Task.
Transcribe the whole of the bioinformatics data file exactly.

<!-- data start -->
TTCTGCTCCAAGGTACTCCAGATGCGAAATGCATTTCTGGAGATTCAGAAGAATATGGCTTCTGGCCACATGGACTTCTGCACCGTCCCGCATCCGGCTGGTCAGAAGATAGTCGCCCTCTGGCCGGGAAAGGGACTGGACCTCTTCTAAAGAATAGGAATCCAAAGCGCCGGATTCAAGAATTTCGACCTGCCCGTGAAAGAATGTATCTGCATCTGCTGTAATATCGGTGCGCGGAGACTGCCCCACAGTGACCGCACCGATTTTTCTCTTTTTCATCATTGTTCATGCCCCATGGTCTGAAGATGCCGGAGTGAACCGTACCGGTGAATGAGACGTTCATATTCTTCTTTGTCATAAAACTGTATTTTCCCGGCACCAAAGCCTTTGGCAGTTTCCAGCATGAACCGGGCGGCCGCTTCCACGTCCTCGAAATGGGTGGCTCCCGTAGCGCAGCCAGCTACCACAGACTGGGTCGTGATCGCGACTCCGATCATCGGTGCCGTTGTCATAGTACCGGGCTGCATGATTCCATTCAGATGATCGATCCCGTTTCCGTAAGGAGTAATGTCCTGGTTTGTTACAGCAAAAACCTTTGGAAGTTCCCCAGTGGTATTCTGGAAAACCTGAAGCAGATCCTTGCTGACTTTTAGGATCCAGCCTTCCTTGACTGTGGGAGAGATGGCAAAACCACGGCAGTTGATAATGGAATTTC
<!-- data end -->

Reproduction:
TTCTGCTCCAAGGTACTCCAGATGCGAAATGCATTTCTGGAGATTCAGAAGAATATGGCTTCTGGCCACATGGACTTCTGCACCGTCCCGCATCCGGCTGGTCAGAAGATAGTCGCCCTCTGGCCGGGAAAGGGACTGGACCTCTTCTAAAGAATAGGAATCCAAAGCGCCGGATTCAAGAATTTCGACCTGCCCGTGAAAGAATGTATCTGCATCTGCTGTAATATCGGTGCGCGGAGACTGCCCCACAGTGACCGCACCGATTTTTCTCTTTTTCATCATTGTTCATGCCCCATGGTCTGAAGATGCCGGAGTGAACCGTACCGGTGAATGAGACGTTCATATTCTTCTTTGTCATAAAACTGTATTTTCCCGGCACCAAAGCCTTTGGCAGTTTCCAGCATGAACCGGGCGGCCGCTTCCACGTCCTCGAAATGGGTGGCTCCCGTAGCGCAGCCAGCTACCACAGACTGGGTCGTGATCGCGACTCCGATCATCGGTGCCGTTGTCATAGTACCGGGCTGCATGATTCCATTCAGATGATCGATCCCGTTTCCGTAAGGAGTAATGTCCTGGTTTGTTACAGCAAAAACCTTTGGAAGTTCCCCAGTGGTATTCTGGAAAACCTGAAGCAGATCCTTGCTGACTTTTAGGATCCAGCCTTCCTTGACTGTGGGAGAGATGGCAAAACCACGGCAGTTGATAATGGAATTTC